Tag Archives: education leadership

Alma Harris on the inclusion of women’s stories as a global leadership issue

Dr. Alma Harris

Dr. Alma Harris

Dr. Alma Harris is internationally known for her research and writing on leadership and school improvement. She started her career as a teacher in South Wales and has held senior academic appointments at five UK Universities, most recently as Professor of Educational Leadership at the Institute of Education, University College London. In 2010-12, she was seconded to the ‘Welsh Government’ as a Senior Policy Adviser to assist with the process of system wide reform which involved co-leading the National professional learning communities program and developing a new Masters qualification for all newly qualified teachers. During her career, she has worked with various governments and government agencies around the world to assist with school and system improvement. Dr. Harris is currently Past President of the ‘International Congress of School Effectiveness and School Improvement’ which is an organization dedicated to quality and equity in education. She is currently Director of the Institute of Educational Leadership, University of Malaya, Malaysia and is leading a major research project focusing on leadership policy and leadership practice in seven systems in Asia

In this interview, which is part of an Esteem series focusing on the public scholarship of women in education leadership, Dr. Harris shares her experiences of leadership and underlines her belief that our conversations about school leadership can more accurately reflect the real-world practice of leadership if they are much more inclusive of women’s voices.

When we look at much of the writing on leadership, it has been argued, that it often comes from the male perspective. The ‘great man theory of leadership’, for example, characterizes those features and factors associated with individual leadership. In contrast, women’s leadership, and the books on this topic, tends to be a sub-set of the broader literature, almost taking a back-seat, position. As Gillian Hamilton said [in an earlier Esteem interview] there is not really a special thing that is “women’s leadership,” just a breadth of leadership practices and the fact that women leaders have important stories to tell. In short, this is not an issue of gender, it is a leadership issue, a global leadership issue.

This Esteem interview appears as part of a series that features experts in education leadership from around the globe. Recent interviews have included Karen EdgeHelen Janc Malone, Gillian Hamilton, and Andrea Stringer.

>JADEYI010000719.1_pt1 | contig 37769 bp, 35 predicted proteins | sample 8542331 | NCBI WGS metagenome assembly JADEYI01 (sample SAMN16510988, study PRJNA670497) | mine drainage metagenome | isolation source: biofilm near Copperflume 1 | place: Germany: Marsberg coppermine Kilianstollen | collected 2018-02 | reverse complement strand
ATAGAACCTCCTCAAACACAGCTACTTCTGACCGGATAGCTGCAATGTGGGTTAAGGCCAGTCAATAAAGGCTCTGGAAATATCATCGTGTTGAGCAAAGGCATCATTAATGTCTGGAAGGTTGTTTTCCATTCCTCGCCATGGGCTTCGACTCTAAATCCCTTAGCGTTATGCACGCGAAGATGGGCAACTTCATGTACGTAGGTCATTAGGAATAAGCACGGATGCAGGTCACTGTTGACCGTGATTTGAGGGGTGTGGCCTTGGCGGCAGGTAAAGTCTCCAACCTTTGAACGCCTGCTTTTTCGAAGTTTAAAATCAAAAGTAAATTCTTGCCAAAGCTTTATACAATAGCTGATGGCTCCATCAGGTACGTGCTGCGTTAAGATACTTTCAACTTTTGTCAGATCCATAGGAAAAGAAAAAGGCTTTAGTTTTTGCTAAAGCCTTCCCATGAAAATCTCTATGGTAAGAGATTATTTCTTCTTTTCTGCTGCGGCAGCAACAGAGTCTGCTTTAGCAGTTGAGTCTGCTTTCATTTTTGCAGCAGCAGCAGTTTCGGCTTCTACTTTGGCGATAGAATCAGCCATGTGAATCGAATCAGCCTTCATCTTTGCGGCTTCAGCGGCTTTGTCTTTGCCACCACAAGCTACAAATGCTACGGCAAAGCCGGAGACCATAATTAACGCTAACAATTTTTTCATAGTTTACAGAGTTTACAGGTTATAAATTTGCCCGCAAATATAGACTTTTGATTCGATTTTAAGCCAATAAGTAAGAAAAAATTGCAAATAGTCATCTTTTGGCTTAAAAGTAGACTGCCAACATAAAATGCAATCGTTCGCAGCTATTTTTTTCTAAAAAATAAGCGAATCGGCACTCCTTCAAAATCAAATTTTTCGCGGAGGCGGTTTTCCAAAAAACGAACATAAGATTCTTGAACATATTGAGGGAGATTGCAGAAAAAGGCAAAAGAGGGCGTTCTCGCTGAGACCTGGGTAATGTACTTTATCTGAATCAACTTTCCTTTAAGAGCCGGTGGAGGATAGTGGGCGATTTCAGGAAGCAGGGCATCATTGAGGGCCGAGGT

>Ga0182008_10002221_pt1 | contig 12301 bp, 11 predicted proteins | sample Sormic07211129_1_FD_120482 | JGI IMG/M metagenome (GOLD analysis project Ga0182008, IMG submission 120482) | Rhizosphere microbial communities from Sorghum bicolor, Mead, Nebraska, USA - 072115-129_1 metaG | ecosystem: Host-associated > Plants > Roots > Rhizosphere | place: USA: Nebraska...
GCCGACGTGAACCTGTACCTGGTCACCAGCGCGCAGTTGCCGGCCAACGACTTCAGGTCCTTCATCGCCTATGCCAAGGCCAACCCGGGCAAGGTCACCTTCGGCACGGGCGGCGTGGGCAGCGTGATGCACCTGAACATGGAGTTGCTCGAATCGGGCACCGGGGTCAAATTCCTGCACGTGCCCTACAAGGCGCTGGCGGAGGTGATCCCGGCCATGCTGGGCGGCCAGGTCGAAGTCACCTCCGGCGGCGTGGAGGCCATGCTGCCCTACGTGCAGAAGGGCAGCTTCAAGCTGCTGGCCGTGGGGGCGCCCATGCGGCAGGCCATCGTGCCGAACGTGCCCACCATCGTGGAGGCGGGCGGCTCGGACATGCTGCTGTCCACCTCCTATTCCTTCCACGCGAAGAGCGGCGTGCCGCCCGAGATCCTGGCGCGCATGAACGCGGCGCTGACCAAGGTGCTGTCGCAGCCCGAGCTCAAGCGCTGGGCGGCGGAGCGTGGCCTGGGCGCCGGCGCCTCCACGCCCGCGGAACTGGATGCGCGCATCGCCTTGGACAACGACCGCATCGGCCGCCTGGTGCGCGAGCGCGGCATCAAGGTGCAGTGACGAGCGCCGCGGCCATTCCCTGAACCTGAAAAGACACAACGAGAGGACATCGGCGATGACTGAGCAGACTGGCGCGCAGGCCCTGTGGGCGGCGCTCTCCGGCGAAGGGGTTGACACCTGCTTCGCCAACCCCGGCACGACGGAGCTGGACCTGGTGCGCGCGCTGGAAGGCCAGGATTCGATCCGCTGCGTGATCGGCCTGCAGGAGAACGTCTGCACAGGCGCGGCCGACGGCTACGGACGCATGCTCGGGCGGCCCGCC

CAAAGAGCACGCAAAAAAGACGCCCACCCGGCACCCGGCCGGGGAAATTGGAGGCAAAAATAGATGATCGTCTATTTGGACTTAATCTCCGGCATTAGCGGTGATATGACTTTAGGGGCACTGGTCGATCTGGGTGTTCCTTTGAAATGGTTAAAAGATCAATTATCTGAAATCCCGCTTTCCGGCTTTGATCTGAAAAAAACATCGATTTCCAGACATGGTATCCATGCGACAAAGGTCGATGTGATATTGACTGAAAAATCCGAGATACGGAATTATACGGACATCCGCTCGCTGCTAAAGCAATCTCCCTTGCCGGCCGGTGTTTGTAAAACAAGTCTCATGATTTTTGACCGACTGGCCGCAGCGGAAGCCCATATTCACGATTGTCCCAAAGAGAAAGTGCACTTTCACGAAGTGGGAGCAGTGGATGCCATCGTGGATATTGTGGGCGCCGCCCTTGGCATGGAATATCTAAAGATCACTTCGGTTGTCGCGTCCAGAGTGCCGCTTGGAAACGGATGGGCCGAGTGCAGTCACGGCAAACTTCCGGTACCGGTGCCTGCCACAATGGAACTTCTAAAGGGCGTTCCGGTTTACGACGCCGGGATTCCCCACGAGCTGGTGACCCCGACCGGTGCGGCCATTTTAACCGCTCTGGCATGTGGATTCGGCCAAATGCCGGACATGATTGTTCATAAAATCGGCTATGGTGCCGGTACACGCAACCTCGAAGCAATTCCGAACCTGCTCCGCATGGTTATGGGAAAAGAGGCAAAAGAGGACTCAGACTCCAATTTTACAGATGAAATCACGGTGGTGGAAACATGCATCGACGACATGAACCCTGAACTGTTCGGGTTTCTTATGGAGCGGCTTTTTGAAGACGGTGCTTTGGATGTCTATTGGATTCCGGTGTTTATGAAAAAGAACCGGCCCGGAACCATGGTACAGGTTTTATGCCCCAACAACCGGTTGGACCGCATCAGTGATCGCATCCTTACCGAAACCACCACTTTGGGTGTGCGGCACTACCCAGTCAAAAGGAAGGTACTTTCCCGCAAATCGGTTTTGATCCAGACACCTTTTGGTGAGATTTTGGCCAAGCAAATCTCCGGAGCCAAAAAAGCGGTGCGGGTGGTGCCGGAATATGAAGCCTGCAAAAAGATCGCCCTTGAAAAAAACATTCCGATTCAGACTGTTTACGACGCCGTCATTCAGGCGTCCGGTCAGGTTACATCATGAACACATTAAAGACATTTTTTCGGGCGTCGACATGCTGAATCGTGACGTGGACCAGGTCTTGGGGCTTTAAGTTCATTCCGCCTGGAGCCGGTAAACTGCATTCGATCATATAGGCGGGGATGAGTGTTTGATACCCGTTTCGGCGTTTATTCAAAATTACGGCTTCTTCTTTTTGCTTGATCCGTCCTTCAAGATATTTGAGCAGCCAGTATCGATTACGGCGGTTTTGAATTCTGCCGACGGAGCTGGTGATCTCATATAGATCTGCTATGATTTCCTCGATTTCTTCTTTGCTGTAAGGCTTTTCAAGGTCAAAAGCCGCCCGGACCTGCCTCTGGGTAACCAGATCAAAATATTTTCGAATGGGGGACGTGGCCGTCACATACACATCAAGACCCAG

Esteem interview with Karen Edge

Dr. Karen Edge

Dr. Karen Edge

Karen Edge is the Pro Vice Provost (International) at University College London (UCL) and Reader in Educational Leadership at the UCL Institute of Education in London, UK. Karen is an academic and advocate committed to asking new questions to shake up how policy and educational leaders think about educational opportunities and challenges. Karen’s latest international research project was funded by the ESRC (UK) and engaged 60+ Generation X school leaders in London, New York and Toronto in exploring their careers, leadership and future aspirations. She is a member of the six-person Advisory Panel for International School Leadership Principals and a visiting academic in Canada, Malaysia and Chile. Karen is Past Editor-in-Chief of Educational Assessment Evaluation and Accountability and sits on the Editorial Boards of School Leadership and Management and Leadership and Policy in Schools. Karen regularly gives talks and support organizations in relation to knowledge management, leadership, networks, talent spotting, retention and wellbeing. Karen can be reached at k.edge@ucl.ac.uk or on twitter @drkarenedge

In this interview, which is part of an Esteem series focusing on the public scholarship of women in education leadership, Dr. Edge shares how her current research has helped her to see the importance of role modeling and talent spotting for women in education. Edge believes that we are seeing a new willingness to make conversations around these and other topics more public, which can help us to move forward in a way that’s better for everybody:

Conversations about women in leadership used to be about what women needed to do to be seen as the leaders. I think we are now entering an age where the conversation needs to shift to what are things that are happening in the system that may be institutionally getting in the way of women being successful? But it’s not just women. We also need to consider how the experience of a white woman, a white straight woman, would be radically different than a woman who identifies as LGBT or a person of color. Not all experiences are the same and we need all leaders in our education systems for them to be successful. This is not happening, in my opinion, to the extent necessary at the moment.

This Esteem interview appears as part of a series that features experts in education leadership from around the globe. Recent interviews have included Helen Janc Malone, Gillian Hamilton, and Andrea Stringer.